Buying a car can be a fraught experience
Bangers are imported from Santiago for sale to unwary foreigners
Until about five years ago, there were very few cars on any Cape Verde island. Except on Sal and Santiago, where so many government pen-pushers seem able to afford a huge 4x4, they are still quite rare.
Local big wigs prefer the largest and most powerful 4x4 that they can find. Mitsubishis and Isuzus are especially popular: One local has even bought a Dodge Ram Charger which looks more like a small truck than a car. The General Motors Hummer, a military vehicle, which used also to be sold to civilians, before GM dropped it, seemed to be the final proof that you have arrived. Fonseca at Murdeira even owned two for a while, until the developer who had paid for the second one claimed it back. Murdeira owners had allegedly paid for the first.
The sort of cars on offer second had mostly vary from beaten up to downright dangerous. A Portuguese construction company which was pulling out put up several Ford Rangers for sale. Built in Thailand from Mazda components, these are popular in Cape Verde, because they are substantially cheaper than either Japanese 4x4s or Land Rovers.
Unfortunately, the Rangers must have been driven through the sea at weekends and never washed down. When you examined the undersides, there were gaping holes in the metal work where salt had eaten away parts of panels, The suspension was probably also in an equally unhappy state. Although theoretically possible to find the appropriate metal panels and import them, this would be difficult. Ford does not sell Rangers in Europe, so dealers have no body parts.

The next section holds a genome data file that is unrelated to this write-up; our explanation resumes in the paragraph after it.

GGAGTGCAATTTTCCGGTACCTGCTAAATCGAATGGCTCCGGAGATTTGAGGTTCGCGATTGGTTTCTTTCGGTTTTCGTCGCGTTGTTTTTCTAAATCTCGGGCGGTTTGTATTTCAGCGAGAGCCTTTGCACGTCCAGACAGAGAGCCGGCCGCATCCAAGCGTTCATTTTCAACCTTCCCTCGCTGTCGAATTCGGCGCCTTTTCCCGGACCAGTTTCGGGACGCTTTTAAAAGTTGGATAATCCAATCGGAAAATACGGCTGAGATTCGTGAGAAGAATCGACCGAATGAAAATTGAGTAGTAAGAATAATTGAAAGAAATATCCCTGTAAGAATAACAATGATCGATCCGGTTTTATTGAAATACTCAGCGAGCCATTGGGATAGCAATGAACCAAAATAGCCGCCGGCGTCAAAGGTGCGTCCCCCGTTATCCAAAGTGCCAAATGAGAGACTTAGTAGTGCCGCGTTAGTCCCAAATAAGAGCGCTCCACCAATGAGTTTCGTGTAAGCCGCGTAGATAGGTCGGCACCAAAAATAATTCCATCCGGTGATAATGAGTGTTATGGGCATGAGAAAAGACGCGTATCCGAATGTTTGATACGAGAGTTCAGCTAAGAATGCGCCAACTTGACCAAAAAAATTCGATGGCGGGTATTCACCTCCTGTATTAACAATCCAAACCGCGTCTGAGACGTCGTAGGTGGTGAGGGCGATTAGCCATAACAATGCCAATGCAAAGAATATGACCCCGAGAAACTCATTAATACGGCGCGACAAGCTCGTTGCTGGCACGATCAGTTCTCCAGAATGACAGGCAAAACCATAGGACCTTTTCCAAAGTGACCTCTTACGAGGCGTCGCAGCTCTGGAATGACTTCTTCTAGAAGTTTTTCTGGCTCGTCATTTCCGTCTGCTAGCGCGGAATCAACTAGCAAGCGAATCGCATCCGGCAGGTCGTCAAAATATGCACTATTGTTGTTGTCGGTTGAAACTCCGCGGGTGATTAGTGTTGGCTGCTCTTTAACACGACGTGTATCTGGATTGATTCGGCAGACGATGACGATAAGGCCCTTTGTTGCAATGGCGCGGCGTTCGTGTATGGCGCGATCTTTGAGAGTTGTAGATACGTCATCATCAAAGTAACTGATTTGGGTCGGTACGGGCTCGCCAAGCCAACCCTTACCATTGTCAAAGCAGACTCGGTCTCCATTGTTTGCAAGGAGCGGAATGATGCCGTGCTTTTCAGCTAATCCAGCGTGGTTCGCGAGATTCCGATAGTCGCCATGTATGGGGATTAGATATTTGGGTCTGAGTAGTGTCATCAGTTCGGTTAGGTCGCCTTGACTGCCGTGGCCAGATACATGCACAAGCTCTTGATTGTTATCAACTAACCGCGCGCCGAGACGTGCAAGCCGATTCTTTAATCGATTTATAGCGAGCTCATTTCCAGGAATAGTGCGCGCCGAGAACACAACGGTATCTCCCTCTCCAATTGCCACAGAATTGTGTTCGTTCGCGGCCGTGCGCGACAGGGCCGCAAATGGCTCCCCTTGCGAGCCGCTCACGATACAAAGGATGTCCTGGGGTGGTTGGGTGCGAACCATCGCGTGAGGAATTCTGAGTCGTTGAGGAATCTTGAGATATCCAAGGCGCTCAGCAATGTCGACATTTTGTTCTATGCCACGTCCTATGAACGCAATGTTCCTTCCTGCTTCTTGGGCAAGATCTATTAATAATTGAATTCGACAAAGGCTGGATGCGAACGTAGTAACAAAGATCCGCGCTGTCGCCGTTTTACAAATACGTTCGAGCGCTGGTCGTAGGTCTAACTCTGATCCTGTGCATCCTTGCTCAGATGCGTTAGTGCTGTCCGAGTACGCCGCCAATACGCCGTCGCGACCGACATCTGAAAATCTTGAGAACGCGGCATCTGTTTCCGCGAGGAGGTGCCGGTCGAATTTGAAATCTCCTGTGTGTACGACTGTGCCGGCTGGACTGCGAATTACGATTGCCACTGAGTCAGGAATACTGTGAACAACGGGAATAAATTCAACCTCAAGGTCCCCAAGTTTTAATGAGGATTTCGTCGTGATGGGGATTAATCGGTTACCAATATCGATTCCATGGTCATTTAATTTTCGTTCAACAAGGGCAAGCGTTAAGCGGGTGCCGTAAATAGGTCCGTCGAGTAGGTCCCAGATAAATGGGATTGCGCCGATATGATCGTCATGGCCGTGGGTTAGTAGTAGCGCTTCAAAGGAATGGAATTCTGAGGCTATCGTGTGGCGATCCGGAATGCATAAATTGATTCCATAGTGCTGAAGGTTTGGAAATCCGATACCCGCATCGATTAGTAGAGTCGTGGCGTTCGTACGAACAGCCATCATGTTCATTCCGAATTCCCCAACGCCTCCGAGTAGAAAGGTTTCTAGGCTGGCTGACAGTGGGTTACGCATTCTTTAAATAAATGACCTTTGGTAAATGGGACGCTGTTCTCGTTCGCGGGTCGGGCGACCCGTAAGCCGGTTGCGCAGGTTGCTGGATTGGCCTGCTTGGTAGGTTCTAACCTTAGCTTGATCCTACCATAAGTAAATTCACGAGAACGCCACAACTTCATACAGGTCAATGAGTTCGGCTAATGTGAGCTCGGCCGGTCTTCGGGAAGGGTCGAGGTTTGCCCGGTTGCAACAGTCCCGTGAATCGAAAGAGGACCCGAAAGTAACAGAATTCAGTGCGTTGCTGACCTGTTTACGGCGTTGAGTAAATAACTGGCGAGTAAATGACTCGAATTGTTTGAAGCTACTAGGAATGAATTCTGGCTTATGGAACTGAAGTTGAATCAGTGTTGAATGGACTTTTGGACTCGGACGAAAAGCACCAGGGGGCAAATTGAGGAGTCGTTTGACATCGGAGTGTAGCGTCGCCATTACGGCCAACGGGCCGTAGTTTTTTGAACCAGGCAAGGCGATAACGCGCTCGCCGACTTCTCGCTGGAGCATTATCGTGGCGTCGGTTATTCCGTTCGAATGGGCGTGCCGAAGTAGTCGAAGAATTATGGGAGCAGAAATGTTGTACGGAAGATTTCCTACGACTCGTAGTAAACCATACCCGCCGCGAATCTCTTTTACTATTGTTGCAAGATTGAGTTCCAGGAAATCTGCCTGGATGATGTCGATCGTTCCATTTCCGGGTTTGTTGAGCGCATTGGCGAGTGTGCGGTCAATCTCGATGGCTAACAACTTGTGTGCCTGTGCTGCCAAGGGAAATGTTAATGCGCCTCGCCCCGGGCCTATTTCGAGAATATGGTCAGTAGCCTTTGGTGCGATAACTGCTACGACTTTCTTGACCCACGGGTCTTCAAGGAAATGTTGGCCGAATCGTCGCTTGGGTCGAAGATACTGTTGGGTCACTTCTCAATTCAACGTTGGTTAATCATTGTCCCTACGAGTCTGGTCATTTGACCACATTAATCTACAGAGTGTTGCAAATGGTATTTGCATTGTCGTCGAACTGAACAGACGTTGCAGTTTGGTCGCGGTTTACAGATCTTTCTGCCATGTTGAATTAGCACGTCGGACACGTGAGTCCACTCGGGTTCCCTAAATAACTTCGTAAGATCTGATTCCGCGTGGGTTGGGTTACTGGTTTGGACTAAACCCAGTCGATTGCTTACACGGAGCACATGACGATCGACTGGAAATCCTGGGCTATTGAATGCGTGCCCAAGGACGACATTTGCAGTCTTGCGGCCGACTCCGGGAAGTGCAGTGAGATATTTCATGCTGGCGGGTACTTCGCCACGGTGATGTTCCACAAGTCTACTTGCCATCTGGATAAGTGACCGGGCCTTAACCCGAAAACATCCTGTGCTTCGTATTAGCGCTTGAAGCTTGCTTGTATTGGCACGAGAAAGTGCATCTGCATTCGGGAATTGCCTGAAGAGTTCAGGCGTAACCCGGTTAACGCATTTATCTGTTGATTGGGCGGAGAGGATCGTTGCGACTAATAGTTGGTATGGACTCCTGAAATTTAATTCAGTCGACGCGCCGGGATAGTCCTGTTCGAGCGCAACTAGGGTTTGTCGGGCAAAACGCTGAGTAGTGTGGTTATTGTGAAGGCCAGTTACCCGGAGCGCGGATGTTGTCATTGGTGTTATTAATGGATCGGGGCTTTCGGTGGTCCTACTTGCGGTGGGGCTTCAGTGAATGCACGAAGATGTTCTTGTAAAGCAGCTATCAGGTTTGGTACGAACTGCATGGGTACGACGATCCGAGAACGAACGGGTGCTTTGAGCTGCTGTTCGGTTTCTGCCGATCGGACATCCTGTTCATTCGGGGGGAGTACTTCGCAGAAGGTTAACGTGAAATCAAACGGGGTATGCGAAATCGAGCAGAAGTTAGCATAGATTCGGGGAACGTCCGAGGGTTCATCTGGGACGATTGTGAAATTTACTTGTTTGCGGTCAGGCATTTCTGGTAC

In the event these vehicles were sold in a secret auction at Lisbon, for whom nobody knew the date, time or place. Very likely there was only a single bidder, who must have thought that he had a bargain. Time will tell, whether he is correct.
One source of cars in relatively good condition is Reposession. So many Caope Verdeans bought cars on cheap loans, which after the collapse of the economic boom, they can no longer afford. The banks take the cars back and sell them at reduced prices. But it does not seem possible for foreigners to access this trade.
Another source of really over-priced and possibly dangerous cars is an old banger brought from Santiago to sell to an unwary foreigner. One of these blew a gasket when the engine was revved and had to drive away ignominiouskly at a snail`s pace. Cape Verde has recently brought in annual MOT tests - in Sal available only in November. So driving such a car could result in a heavy fine, if it has already failed a test in Santiago.
Importing a new or used car by container is not simple. It is unclear whether Cape Verde will accept Right Hand Drive cars. South African Airways operated such a fleet, but they had great influence. Import tariffs are high and complicated. They bear particularly hard on older cars, often costing far more than the car is worth in Europe. Since you can buy a small Japanese 4x4 second-hand from one of the importers or car hire companies for around €12,000 it may not be worthwhile, unless you can get duty exemption.